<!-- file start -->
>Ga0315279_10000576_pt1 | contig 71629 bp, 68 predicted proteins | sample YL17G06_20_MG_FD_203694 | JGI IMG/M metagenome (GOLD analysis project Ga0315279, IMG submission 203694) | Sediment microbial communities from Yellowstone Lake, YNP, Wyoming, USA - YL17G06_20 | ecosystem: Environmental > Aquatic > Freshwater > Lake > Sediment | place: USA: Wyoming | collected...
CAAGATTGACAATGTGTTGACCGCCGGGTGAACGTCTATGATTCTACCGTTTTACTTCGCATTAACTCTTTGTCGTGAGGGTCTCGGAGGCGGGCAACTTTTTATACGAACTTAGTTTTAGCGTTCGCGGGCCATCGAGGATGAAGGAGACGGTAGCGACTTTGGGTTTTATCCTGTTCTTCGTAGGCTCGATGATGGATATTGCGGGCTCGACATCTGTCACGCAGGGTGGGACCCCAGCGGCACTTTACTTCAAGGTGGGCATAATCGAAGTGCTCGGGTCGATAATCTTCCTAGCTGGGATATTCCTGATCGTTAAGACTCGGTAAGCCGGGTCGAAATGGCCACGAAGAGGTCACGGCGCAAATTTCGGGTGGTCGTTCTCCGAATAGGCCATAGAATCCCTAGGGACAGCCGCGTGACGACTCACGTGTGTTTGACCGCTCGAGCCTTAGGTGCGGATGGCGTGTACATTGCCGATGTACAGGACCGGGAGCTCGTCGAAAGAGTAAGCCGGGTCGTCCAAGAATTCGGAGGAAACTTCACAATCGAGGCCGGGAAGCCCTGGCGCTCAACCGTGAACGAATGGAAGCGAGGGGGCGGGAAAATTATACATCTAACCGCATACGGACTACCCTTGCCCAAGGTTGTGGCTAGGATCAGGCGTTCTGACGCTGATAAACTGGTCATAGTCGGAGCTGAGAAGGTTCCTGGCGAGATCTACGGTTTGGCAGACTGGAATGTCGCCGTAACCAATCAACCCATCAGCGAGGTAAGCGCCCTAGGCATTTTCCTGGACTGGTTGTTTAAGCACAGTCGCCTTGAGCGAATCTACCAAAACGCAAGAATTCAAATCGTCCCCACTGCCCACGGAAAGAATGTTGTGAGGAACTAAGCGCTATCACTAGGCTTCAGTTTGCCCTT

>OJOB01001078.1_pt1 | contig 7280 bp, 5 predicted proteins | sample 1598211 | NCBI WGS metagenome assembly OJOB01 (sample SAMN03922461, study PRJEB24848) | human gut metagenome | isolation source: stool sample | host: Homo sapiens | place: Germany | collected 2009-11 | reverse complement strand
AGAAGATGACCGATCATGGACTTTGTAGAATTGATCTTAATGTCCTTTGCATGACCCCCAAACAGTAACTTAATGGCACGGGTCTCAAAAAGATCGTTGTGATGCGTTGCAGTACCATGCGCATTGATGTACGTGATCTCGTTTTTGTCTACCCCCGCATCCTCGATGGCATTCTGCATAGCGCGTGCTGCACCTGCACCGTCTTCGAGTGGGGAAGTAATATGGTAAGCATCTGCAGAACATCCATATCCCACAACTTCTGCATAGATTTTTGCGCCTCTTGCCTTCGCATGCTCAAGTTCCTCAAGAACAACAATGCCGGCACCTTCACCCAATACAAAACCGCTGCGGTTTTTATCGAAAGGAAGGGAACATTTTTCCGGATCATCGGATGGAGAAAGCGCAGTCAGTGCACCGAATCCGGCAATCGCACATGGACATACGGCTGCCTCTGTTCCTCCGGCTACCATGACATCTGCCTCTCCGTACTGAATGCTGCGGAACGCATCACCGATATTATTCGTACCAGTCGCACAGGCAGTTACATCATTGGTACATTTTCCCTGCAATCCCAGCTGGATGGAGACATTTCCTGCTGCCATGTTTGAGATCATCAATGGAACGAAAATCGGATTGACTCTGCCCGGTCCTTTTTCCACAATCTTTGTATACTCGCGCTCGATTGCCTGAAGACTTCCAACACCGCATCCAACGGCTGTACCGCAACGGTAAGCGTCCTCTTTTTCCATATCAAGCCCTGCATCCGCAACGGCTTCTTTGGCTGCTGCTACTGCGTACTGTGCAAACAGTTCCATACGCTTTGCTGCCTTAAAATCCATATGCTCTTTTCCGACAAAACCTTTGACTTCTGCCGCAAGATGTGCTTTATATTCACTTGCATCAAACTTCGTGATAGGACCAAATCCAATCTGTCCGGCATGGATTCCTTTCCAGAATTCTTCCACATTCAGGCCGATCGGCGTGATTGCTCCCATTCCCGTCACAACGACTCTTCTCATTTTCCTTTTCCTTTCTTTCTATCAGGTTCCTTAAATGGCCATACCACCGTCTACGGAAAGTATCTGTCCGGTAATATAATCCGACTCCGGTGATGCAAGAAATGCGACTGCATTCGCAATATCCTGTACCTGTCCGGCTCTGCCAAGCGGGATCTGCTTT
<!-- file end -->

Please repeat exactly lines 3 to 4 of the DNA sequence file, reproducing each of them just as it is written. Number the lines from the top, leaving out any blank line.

>OJOB01001078.1_pt1 | contig 7280 bp, 5 predicted proteins | sample 1598211 | NCBI WGS metagenome assembly OJOB01 (sample SAMN03922461, study PRJEB24848) | human gut metagenome | isolation source: stool sample | host: Homo sapiens | place: Germany | collected 2009-11 | reverse complement strand
AGAAGATGACCGATCATGGACTTTGTAGAATTGATCTTAATGTCCTTTGCATGACCCCCAAACAGTAACTTAATGGCACGGGTCTCAAAAAGATCGTTGTGATGCGTTGCAGTACCATGCGCATTGATGTACGTGATCTCGTTTTTGTCTACCCCCGCATCCTCGATGGCATTCTGCATAGCGCGTGCTGCACCTGCACCGTCTTCGAGTGGGGAAGTAATATGGTAAGCATCTGCAGAACATCCATATCCCACAACTTCTGCATAGATTTTTGCGCCTCTTGCCTTCGCATGCTCAAGTTCCTCAAGAACAACAATGCCGGCACCTTCACCCAATACAAAACCGCTGCGGTTTTTATCGAAAGGAAGGGAACATTTTTCCGGATCATCGGATGGAGAAAGCGCAGTCAGTGCACCGAATCCGGCAATCGCACATGGACATACGGCTGCCTCTGTTCCTCCGGCTACCATGACATCTGCCTCTCCGTACTGAATGCTGCGGAACGCATCACCGATATTATTCGTACCAGTCGCACAGGCAGTTACATCATTGGTACATTTTCCCTGCAATCCCAGCTGGATGGAGACATTTCCTGCTGCCATGTTTGAGATCATCAATGGAACGAAAATCGGATTGACTCTGCCCGGTCCTTTTTCCACAATCTTTGTATACTCGCGCTCGATTGCCTGAAGACTTCCAACACCGCATCCAACGGCTGTACCGCAACGGTAAGCGTCCTCTTTTTCCATATCAAGCCCTGCATCCGCAACGGCTTCTTTGGCTGCTGCTACTGCGTACTGTGCAAACAGTTCCATACGCTTTGCTGCCTTAAAATCCATATGCTCTTTTCCGACAAAACCTTTGACTTCTGCCGCAAGATGTGCTTTATATTCACTTGCATCAAACTTCGTGATAGGACCAAATCCAATCTGTCCGGCATGGATTCCTTTCCAGAATTCTTCCACATTCAGGCCGATCGGCGTGATTGCTCCCATTCCCGTCACAACGACTCTTCTCATTTTCCTTTTCCTTTCTTTCTATCAGGTTCCTTAAATGGCCATACCACCGTCTACGGAAAGTATCTGTCCGGTAATATAATCCGACTCCGGTGATGCAAGAAATGCGACTGCATTCGCAATATCCTGTACCTGTCCGGCTCTGCCAAGCGGGATCTGCTTT